You just got a well-deserved raise, and now you’re thinking of all the things you can do with your newly acquired wealth, like finally being able to afford that new car, a new apartment or going for a shopping spree to celebrate.
Rather than engaging in any impulsive spending, entrepreneur Kevin Daum explains that you should keep your financial goals in mind first. Being tempted to immediately spend the extra money is a common pitfall, and while you’re allowed to reward yourself, make sure you’re making progress on more important goals. So, what should you prioritize?
You worked hard for your raise, and unlike the majority of Americans, you asked for one and got it. Business Insider explains that more than 70% of employees think they deserve a raise, yet, never ask for one.
But now, like most who receive a bonus or a raise, you might be tempted to succumb to lifestyle inflation. Marcus defines lifestyle inflation as the rise in spending that follows an increase in income, fueled by workplace expectations and the general desire for a nicer, fancier life. Many buy fancy new cars or other status symbols because now they can afford them. This is a common mistake and could very quickly get you into the same cycle of living paycheck-to-paycheck, just like you did when you were earning less.
Invest and save
Instead of falling into the trap of upgrading your lifestyle and spending more money, your first priority should be to save. If you haven’t started saving for retirement, then start now and put away your raise amount in a tax-sheltered 401(k) and IRAs. This way you won’t be tempted to adjust your lifestyle and you’ll be saving for your future while saving on taxes every year. The key is to live well within your means, and the earlier in life you start saving the better, as you will accumulate more money for your retirement. Here’s another way to look at it.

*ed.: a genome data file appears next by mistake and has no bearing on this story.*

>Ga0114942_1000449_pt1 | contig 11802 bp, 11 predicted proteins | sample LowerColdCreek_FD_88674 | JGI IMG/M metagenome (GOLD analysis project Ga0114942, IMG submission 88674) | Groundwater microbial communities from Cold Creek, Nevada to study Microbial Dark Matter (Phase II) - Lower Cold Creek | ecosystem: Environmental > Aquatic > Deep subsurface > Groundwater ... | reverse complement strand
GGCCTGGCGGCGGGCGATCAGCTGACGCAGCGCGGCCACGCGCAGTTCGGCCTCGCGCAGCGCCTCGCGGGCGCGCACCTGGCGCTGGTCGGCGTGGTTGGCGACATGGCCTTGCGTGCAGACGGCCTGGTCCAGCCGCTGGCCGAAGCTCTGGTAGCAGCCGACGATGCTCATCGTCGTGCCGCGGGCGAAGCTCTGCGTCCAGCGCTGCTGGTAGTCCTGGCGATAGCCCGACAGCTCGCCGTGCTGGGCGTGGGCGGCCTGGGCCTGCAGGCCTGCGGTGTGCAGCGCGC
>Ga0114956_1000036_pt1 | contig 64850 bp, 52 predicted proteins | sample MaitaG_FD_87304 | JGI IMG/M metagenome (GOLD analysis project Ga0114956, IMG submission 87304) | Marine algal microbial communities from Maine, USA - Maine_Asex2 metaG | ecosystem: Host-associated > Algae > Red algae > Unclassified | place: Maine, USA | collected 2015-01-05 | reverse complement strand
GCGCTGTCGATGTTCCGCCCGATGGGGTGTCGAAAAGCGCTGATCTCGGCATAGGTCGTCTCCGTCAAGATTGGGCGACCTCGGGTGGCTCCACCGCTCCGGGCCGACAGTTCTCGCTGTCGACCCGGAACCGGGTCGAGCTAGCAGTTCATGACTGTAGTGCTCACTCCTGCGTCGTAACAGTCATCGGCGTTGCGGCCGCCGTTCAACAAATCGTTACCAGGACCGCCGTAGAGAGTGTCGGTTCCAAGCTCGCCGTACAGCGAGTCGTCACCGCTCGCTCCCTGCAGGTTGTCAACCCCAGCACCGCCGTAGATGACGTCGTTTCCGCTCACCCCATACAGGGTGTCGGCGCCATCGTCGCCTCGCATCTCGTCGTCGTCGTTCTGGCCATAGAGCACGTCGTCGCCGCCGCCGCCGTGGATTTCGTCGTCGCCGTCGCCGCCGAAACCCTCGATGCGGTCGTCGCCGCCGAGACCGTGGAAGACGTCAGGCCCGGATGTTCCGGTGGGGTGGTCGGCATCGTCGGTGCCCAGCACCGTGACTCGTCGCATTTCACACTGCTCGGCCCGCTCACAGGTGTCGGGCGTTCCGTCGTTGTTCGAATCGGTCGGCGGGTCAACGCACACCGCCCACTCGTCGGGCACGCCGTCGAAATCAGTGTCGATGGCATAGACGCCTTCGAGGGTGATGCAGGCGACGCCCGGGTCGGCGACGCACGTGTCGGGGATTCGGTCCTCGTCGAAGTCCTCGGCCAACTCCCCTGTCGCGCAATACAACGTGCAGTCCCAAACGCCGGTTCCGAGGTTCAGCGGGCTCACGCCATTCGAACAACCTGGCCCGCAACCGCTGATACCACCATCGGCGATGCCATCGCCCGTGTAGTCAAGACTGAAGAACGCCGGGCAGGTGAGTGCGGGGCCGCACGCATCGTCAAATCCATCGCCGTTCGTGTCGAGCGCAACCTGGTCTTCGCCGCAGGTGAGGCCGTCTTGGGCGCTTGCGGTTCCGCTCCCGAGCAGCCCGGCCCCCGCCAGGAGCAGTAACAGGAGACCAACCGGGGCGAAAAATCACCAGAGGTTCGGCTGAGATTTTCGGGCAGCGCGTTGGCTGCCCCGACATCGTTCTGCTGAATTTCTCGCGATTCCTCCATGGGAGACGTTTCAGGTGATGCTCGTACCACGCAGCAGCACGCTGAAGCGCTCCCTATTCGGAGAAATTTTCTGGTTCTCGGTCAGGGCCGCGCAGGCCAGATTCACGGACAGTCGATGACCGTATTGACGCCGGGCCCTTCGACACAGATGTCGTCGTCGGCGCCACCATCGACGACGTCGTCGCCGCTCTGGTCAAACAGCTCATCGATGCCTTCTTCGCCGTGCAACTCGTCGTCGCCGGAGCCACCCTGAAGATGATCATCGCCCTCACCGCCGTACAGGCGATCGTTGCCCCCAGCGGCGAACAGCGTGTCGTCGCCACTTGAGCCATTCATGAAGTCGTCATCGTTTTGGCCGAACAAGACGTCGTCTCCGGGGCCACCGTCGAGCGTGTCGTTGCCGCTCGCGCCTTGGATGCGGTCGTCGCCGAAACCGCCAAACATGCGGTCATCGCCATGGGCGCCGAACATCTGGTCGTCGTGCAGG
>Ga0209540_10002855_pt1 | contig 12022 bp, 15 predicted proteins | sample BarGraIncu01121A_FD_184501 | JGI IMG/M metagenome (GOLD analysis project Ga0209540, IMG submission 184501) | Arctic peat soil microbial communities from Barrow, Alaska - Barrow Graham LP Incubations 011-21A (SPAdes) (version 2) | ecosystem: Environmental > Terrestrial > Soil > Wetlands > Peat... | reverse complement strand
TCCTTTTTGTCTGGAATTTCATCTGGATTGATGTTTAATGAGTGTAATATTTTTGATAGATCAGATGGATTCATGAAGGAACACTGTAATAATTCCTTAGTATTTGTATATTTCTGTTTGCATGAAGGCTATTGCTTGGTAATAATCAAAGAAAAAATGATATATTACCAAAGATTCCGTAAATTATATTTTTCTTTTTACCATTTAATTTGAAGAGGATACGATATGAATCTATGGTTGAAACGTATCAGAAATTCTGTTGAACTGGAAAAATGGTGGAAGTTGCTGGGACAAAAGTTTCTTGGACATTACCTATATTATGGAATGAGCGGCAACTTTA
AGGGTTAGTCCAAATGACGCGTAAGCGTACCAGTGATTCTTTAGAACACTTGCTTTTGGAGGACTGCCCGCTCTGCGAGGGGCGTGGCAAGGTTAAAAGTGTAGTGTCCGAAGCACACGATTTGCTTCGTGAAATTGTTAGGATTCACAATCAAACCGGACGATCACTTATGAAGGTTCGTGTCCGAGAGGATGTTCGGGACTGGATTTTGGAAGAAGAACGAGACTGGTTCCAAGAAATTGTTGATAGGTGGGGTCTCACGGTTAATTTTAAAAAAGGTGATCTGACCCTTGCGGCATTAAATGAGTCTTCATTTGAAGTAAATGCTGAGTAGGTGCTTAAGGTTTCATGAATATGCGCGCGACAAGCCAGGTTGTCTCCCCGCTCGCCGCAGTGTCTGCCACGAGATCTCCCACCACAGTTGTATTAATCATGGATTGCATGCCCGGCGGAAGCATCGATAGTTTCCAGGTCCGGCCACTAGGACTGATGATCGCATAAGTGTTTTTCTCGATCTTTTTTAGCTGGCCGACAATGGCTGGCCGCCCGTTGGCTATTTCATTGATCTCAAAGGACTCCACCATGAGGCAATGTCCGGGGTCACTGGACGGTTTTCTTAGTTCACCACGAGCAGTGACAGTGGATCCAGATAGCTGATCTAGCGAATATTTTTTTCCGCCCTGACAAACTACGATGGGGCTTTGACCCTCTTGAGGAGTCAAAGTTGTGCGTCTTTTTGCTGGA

Let’s say that when you’re 25, instead of spending $800 on a pair of fancy shoes, you save that money in an investment that gives you a 5% interest rate return. Financial writer Jean Folger suggests that when you turn 65 and are ready to retire, even without any further contributions your initial $800 would be worth around $5,632. Although this amount does not take inflation into account in actuality it may be closer to half. Still not bad, right? Now imagine if you would have regularly contributed the portion of your pay raise for 40 years.
Ask for that raise
Now if you’re part of the 70% we mentioned who have not asked for a raise, how do you muster up the courage to do it? When negotiating a raise with your boss, and when it comes to your performance and achievements, CIO notes that you should provide quantifiable examples of your contributions to the company.
For example, how much money you’ve made the company or how much time you’ve saved them.
So, if you’re a star and your accomplishments and performance have been above average, your boss might be more amenable to giving you a raise than you might think. Organizations know that unhappy employees are disengaged and dissatisfied employees who might be inclined to leave, costing employers more money in the long run.